Agency purchase loans became just a bit riskier in July 2015, climbing upward by 0.6 percentage points from the previous July and marking the seventh consecutive month with a year-over-year increase, according to data released by the American Enterprise Institute (AEI) International Center on Housing Risk released on Monday.
The composite National Mortgage Risk Index (NRMI) for Agency purchase loans was at 12.09 percent in July, up from 11.49 percent in July 2014, according to AEI. The upward trend of the composite NMRI has been largely driven by agency loan originations continuing to migrate from large banks to nonbanks, since nonbank lending is "substantially riskier" than large bank lending, according to AEI.
Aside from the year-over-year hike in the composite index, home prices have increased by 12.5 percent above the trough reached three years ago, driven by increasing leverage in a seller's market, according to AEI. The home price increase is making it more difficult for many low- and middle-income consumers who are aspiring to become homeowners, AEI reported.
"Historically low mortgage rates, an improving labor market, and loose credit standards especially for first time buyers, combined with a 35-month-long seller’s market for existing homes, continue to drive up home prices faster than income growth," said Edward Pinto, co-director of AEI’s International Center on Housing Risk.
The first-time buyer NMRI for July (15.40 percent) was more than 3 percentage points higher than the overall NMRI for the month and was an increase of almost a full percentage point from a year earlier. The first-time buyer NMRI was also well above the repeat buyer NMRI for July, which was 9.68 percent. The number of first-time buyer Agency purchase loans added in July totaled 144,000, an increase of about 16 percent from a year earlier. The robust first-time buyer total for July, as well as an improving job market, and increasing leverage, made for a strong Spring homebuying season. The total of first-time buyer loans covered in the NMRI, including July's total, is now approximately 3.0 million (starting with April 2013).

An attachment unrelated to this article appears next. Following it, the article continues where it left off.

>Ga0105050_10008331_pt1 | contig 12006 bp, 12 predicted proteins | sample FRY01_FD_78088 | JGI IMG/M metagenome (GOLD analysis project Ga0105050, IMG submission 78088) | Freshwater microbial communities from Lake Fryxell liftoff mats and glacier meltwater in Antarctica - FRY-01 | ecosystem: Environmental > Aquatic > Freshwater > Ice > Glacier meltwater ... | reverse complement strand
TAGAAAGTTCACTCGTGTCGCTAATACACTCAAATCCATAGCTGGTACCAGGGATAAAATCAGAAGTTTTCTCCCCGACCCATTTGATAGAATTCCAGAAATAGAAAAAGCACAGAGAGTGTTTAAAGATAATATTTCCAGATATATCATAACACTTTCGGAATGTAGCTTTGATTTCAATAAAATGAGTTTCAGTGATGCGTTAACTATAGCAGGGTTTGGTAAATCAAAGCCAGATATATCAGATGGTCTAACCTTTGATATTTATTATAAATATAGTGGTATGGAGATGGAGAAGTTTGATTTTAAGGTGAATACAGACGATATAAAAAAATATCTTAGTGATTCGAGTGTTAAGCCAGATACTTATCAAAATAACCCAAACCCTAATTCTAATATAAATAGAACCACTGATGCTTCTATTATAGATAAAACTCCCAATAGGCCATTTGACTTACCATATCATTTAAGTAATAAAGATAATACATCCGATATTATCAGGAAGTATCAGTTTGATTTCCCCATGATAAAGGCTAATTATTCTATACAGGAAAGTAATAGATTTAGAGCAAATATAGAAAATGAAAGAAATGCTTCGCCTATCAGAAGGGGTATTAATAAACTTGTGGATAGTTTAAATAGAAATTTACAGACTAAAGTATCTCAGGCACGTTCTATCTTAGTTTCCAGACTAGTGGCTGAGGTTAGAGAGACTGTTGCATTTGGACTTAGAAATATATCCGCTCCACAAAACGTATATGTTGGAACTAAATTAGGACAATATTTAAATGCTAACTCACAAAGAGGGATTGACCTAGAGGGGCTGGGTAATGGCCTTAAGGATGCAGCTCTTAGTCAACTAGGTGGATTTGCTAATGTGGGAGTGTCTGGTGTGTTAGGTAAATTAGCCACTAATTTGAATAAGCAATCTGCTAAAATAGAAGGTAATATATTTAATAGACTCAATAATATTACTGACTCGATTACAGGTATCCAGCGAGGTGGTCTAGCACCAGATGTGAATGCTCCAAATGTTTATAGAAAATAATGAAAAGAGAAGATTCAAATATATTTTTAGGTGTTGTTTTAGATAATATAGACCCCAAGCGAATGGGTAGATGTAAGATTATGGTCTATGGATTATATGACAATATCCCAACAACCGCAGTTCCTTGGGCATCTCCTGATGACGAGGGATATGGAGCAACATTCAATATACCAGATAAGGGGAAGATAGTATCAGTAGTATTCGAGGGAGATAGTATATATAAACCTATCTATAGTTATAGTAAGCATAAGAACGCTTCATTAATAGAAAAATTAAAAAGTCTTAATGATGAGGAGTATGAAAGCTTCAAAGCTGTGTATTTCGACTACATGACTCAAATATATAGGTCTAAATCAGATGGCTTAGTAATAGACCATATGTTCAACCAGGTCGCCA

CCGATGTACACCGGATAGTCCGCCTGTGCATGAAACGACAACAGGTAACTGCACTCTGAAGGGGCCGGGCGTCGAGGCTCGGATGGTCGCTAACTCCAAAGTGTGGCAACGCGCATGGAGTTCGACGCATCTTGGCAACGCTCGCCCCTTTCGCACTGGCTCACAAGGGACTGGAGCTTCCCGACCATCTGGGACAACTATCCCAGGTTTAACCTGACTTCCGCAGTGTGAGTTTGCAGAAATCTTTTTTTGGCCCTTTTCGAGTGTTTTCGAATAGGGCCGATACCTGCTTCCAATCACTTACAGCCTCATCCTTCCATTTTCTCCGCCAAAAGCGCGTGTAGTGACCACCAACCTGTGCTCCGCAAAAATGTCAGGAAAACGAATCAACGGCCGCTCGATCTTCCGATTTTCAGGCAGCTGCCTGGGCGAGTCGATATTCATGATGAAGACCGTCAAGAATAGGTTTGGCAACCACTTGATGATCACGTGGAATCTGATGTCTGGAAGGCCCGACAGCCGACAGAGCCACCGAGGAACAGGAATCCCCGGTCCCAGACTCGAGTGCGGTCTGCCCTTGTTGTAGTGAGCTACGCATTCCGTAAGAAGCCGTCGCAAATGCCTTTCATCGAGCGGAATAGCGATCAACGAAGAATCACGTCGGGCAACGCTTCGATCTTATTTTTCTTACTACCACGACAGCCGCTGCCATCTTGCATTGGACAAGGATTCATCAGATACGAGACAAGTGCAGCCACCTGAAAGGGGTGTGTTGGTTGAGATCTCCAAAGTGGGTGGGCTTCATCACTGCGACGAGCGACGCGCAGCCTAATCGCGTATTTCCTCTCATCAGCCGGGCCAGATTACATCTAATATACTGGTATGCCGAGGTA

"Historically low mortgage rates, an improving labor market, and loose credit standards especially for first time buyers, combined with a 35-month-long seller’s market for existing homes, continue to drive up home prices faster than income growth."
Also according to AEI's July report, 71 percent of Agency purchase loans had down payments of 5 percent or less, and 25 percent of them had DTI ratios greater than the QM limit of 43 percent. The median FICO score for first-time buyers was 709, a bit below the median for all individuals in the United States. The percentage of first-time buyers with subprime credit (a FICO score below 660) increased in July up to 20.7 percent from 18.9 percent in July 2014; according to AEI, these metrics suggest that credit access for first-time homebuyers is not tight.
The FHA's lowering of the mortgage insurance premium by 50 basis points announced at the beginning of 2015 has increased the FHA's market share from 23.7 percent in July 2014 up to 29.1 percent in July 2015. According to AEI, the increase in the FHA's share of mortgage loans has been at the expense of competing government agencies such as Fannie Mae (market share declined from 36.7 percent in July 2014 down to 33.5 percent in July 2015) and the Rural Housing Service (down from 5.1 percent to 3.3 percent year-over-year in July). Also according to AEI, riskier FHA home loans have been used to purchase higher priced homes.
"FHA’s premium cut does not appear to have achieved its goal of increasing access to homeownership," said Stephen Oliner, co-director of AEI’s International Center on Housing Risk. "Rather, FHA largely has stolen business from other government agencies and has enabled borrowers to buy more expensive homes."
The NMRI is calculated based on nearly all home purchase loans with a government guarantee; in July 2015, this included 264,000 such loans, an increase of 12 percent from the previous July. The total in July brought the number of loans that the NMRI has risk-rated since November 2012 up to 6.7 million.